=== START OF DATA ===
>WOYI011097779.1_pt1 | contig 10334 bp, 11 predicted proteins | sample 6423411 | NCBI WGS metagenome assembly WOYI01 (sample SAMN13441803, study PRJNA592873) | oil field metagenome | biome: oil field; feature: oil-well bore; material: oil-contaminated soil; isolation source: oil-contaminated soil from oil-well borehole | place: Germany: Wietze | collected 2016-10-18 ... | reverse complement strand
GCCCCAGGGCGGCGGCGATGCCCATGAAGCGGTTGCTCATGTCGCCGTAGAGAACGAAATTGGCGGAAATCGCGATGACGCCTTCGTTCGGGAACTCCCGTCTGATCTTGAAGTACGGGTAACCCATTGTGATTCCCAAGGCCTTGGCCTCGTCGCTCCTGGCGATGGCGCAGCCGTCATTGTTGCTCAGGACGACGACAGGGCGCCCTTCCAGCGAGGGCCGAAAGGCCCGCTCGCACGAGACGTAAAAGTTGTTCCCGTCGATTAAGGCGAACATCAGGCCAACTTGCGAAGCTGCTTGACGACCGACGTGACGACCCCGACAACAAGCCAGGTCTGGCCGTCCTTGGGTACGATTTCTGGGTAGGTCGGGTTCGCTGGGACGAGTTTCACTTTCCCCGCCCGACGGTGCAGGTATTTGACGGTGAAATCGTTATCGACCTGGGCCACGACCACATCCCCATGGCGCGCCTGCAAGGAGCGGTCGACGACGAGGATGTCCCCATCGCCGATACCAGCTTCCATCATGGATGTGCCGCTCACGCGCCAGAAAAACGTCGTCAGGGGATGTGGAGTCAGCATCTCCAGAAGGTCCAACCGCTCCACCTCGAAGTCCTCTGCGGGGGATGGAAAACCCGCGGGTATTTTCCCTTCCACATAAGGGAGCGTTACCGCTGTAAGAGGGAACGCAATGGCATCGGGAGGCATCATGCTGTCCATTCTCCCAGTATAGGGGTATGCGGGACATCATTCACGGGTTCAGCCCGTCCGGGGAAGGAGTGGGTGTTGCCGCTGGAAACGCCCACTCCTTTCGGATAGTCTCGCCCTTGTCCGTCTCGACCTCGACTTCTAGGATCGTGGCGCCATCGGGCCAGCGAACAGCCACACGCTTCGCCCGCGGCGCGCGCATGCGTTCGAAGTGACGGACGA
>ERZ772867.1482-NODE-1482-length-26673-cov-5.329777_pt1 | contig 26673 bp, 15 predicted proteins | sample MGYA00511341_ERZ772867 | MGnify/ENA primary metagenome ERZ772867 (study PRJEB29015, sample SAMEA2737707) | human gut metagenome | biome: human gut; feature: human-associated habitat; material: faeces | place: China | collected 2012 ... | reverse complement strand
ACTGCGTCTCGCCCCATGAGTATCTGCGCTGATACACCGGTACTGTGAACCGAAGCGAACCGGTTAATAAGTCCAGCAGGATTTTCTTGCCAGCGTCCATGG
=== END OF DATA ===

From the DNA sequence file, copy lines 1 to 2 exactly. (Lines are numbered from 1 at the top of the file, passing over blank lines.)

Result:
>WOYI011097779.1_pt1 | contig 10334 bp, 11 predicted proteins | sample 6423411 | NCBI WGS metagenome assembly WOYI01 (sample SAMN13441803, study PRJNA592873) | oil field metagenome | biome: oil field; feature: oil-well bore; material: oil-contaminated soil; isolation source: oil-contaminated soil from oil-well borehole | place: Germany: Wietze | collected 2016-10-18 ... | reverse complement strand
GCCCCAGGGCGGCGGCGATGCCCATGAAGCGGTTGCTCATGTCGCCGTAGAGAACGAAATTGGCGGAAATCGCGATGACGCCTTCGTTCGGGAACTCCCGTCTGATCTTGAAGTACGGGTAACCCATTGTGATTCCCAAGGCCTTGGCCTCGTCGCTCCTGGCGATGGCGCAGCCGTCATTGTTGCTCAGGACGACGACAGGGCGCCCTTCCAGCGAGGGCCGAAAGGCCCGCTCGCACGAGACGTAAAAGTTGTTCCCGTCGATTAAGGCGAACATCAGGCCAACTTGCGAAGCTGCTTGACGACCGACGTGACGACCCCGACAACAAGCCAGGTCTGGCCGTCCTTGGGTACGATTTCTGGGTAGGTCGGGTTCGCTGGGACGAGTTTCACTTTCCCCGCCCGACGGTGCAGGTATTTGACGGTGAAATCGTTATCGACCTGGGCCACGACCACATCCCCATGGCGCGCCTGCAAGGAGCGGTCGACGACGAGGATGTCCCCATCGCCGATACCAGCTTCCATCATGGATGTGCCGCTCACGCGCCAGAAAAACGTCGTCAGGGGATGTGGAGTCAGCATCTCCAGAAGGTCCAACCGCTCCACCTCGAAGTCCTCTGCGGGGGATGGAAAACCCGCGGGTATTTTCCCTTCCACATAAGGGAGCGTTACCGCTGTAAGAGGGAACGCAATGGCATCGGGAGGCATCATGCTGTCCATTCTCCCAGTATAGGGGTATGCGGGACATCATTCACGGGTTCAGCCCGTCCGGGGAAGGAGTGGGTGTTGCCGCTGGAAACGCCCACTCCTTTCGGATAGTCTCGCCCTTGTCCGTCTCGACCTCGACTTCTAGGATCGTGGCGCCATCGGGCCAGCGAACAGCCACACGCTTCGCCCGCGGCGCGCGCATGCGTTCGAAGTGACGGACGA